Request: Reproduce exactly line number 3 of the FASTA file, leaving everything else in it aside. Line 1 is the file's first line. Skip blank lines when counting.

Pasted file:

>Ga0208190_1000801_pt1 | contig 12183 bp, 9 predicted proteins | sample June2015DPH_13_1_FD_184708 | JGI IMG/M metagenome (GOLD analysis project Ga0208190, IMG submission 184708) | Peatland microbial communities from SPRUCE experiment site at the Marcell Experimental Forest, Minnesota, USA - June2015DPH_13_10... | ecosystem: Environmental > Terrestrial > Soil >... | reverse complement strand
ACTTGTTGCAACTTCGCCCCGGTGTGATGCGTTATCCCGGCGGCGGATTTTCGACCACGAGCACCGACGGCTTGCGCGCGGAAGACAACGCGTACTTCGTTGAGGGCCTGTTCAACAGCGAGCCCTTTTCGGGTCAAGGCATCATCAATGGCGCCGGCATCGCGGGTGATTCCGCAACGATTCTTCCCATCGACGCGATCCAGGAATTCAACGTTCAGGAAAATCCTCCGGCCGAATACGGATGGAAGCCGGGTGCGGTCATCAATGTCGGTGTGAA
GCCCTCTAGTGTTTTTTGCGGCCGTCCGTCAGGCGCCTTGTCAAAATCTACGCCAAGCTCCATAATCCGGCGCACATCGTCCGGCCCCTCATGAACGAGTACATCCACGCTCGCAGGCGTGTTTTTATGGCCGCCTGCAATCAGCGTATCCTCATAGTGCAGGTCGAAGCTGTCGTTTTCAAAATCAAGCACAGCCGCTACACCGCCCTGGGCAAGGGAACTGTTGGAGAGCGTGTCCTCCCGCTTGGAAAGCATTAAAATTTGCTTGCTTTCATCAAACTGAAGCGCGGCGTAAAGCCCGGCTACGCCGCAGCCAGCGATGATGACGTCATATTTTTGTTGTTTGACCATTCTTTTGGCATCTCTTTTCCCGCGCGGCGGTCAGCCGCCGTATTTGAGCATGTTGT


GCCCTCTAGTGTTTTTTGCGGCCGTCCGTCAGGCGCCTTGTCAAAATCTACGCCAAGCTCCATAATCCGGCGCACATCGTCCGGCCCCTCATGAACGAGTACATCCACGCTCGCAGGCGTGTTTTTATGGCCGCCTGCAATCAGCGTATCCTCATAGTGCAGGTCGAAGCTGTCGTTTTCAAAATCAAGCACAGCCGCTACACCGCCCTGGGCAAGGGAACTGTTGGAGAGCGTGTCCTCCCGCTTGGAAAGCATTAAAATTTGCTTGCTTTCATCAAACTGAAGCGCGGCGTAAAGCCCGGCTACGCCGCAGCCAGCGATGATGACGTCATATTTTTGTTGTTTGACCATTCTTTTGGCATCTCTTTTCCCGCGCGGCGGTCAGCCGCCGTATTTGAGCATGTTGT